"The New Partnership for Africa's Development (NEPAD) is an African Union (AU) mandated programme whose main focus is to address key social, economic, and political issues for the African continent. Within the NEPAD programme and vision is the African Peer Review Mechanism (APRM), which has been described as a system of self-assessment, constructive peer dialogue, persuasion, and sharing of experience among member states of the African Union. The APRM is the execution mechanism for NEPAD, whose mandate is to monitor the preformance of states in different programme areas including human rights. The mandate on human rights monitoring falls within the political governance component of the NEPAD Declaration on Democracy, Political, Economic and Corporate Governance (NEPAD Declaration). The APRM has been introduced with a human rights monitoring component in a context where there already exist a number of other human rights mechanisms and institutions such as the African Commission. The proposed processes of the APRM in monitoring human rights in some ways resemble those of the African Commission while at the same time there are major differences between these mechanisms. For example, while the Africa Commission is a quasi-judicial body, which engages in legal processes, the APRM is a political process where heads of state are among the main actors. Some analysts have expressed the view that the creation of the APRM as a political process adds a vital component to the human rights monitoring in Africa which, since the creation of the African Commission, has remained purely legal and thus had limited success in ensuring human rights protection in Africa. While some have shared their doubt over the added value and role of the APRM in human rights monitoring, others have hailed it for providing a forum where heads of state will make political commitments for the protection of human rights. In this regard, the aim of this study is to analyse the role that the APRM will play in human rights monitoring in Africa. This analysis is done in relation to the work that is being done by the African Commission and the challenges that it has confonted over the years. In analysing the role of the APRM in human rights monitoring, this study unpacks the concept of peer review and analyse its practical implementation in Africa, especially in the field of human rights. This study also explores the implications on human rights protection and promotion of the co-existence of the African Commission and the APRM. ... Chapter 1 states the research questions/hypothesis, objectives of the study, relevance of study and literature review. It also looks at the scope and limitations of the study. Chapter 2 gives background information to the concept of peer review, how it is used in ensuring compliance with set standards by states and organisation. An analysis of the use of peer review by other international organisations is done. Further it gives an analysis of the APRM with a specific focus on its human rights monitoring role. Chapter 3 provides a brief background of the African Commission, its mandate and the challenges confronting it in its work. Thereafter there is an analysis of the challenges of the APRM in human rights monitoring and protection. Furthermore, the chapter critically analyses and evaluates peer review and its application in human rights monitoring in Africa. This chapter also highlights the similarities, overlaps and differences in the work and mandate of the APRM and the African Commission. Chapter 4 is the concluding chapter, which also provides recommendations for enhancing the efficiency and the co-operation of the APRM and the African Commission." -- Chapter 1.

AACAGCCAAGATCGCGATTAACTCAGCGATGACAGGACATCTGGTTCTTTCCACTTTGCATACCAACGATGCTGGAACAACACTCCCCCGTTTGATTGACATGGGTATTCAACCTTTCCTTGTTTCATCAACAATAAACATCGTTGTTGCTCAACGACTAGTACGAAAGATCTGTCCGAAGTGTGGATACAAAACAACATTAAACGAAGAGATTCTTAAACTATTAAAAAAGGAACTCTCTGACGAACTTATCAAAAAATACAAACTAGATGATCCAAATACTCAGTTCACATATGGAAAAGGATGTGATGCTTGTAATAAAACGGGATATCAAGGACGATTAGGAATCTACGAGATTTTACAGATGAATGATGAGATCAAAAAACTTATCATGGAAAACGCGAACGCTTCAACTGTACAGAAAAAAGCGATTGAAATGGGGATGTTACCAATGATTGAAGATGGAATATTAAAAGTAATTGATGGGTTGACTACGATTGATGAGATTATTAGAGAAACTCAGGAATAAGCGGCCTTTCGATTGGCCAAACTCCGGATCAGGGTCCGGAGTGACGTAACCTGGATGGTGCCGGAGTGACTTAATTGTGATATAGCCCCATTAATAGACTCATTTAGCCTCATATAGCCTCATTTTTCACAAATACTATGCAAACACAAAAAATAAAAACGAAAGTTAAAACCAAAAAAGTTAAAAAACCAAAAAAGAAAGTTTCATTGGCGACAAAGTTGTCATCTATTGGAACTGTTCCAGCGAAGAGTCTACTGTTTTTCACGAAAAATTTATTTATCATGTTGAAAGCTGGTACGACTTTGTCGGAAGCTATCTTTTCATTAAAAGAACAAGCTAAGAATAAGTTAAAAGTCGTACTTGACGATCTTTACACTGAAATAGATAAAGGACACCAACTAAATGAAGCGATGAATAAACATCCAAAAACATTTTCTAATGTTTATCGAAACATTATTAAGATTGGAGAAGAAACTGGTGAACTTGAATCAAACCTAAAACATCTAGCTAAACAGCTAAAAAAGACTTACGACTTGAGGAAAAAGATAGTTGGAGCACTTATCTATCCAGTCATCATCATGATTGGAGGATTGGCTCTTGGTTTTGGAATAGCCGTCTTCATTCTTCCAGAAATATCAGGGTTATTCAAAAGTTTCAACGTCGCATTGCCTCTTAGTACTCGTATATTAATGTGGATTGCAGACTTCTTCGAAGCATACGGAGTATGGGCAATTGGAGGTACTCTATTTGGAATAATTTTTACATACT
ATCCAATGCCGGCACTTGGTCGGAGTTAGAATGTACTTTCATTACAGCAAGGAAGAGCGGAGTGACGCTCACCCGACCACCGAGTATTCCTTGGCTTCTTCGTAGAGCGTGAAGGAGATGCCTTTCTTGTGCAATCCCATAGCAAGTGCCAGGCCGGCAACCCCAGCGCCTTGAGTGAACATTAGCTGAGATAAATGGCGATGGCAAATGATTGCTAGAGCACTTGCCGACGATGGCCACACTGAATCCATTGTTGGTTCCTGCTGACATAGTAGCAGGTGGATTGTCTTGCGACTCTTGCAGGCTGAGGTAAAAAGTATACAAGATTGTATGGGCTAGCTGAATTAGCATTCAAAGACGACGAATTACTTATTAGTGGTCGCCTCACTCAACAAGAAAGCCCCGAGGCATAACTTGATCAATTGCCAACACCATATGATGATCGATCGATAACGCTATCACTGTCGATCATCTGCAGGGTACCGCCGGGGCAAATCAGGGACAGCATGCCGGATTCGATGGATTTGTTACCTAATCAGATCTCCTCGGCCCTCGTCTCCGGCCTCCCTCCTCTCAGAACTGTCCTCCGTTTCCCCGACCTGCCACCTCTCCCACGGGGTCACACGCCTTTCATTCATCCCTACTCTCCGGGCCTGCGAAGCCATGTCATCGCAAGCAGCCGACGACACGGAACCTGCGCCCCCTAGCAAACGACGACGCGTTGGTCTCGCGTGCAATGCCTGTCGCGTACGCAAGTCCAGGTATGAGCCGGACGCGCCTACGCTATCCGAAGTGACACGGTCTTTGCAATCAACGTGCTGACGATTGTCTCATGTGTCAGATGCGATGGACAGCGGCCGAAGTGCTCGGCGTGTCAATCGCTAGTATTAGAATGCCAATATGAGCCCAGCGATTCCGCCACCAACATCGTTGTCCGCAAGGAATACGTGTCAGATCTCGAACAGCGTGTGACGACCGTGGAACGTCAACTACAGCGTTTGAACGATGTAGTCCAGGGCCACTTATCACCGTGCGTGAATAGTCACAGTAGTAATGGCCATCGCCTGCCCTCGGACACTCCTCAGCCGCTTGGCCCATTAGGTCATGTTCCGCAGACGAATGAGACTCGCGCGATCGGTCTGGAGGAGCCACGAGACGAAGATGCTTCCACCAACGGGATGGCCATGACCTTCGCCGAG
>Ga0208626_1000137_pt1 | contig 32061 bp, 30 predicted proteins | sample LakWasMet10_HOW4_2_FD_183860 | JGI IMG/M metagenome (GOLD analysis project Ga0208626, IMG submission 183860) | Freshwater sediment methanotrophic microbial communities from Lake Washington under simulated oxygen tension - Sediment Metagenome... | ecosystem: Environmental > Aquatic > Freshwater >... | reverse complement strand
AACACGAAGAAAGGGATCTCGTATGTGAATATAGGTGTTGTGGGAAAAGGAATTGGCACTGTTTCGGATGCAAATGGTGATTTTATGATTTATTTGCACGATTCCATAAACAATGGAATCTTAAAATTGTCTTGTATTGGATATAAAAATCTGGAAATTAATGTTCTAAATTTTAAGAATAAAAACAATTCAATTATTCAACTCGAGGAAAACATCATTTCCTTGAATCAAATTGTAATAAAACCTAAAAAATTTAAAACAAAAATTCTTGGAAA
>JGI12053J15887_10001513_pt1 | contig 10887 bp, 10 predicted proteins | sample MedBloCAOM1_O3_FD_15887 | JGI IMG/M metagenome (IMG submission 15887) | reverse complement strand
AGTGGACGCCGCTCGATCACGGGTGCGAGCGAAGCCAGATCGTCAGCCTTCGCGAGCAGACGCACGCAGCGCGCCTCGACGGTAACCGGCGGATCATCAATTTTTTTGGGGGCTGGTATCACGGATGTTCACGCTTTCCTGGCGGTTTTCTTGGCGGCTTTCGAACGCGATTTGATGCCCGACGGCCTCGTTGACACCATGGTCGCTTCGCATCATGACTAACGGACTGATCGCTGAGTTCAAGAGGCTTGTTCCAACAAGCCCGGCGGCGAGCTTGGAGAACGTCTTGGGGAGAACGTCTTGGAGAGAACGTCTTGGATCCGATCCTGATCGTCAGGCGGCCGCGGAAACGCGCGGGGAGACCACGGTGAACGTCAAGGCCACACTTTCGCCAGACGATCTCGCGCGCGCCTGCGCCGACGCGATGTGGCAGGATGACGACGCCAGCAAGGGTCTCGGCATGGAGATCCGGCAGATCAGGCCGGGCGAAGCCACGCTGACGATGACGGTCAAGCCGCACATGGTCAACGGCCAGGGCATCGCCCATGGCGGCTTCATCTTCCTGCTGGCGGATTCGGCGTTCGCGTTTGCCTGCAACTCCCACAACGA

Under the supervision of Prof. Christof Heyns at the University of Pretoria
Thesis (LLM (Human Rights and Democratisation in Africa)) -- University of Pretoria, 2003.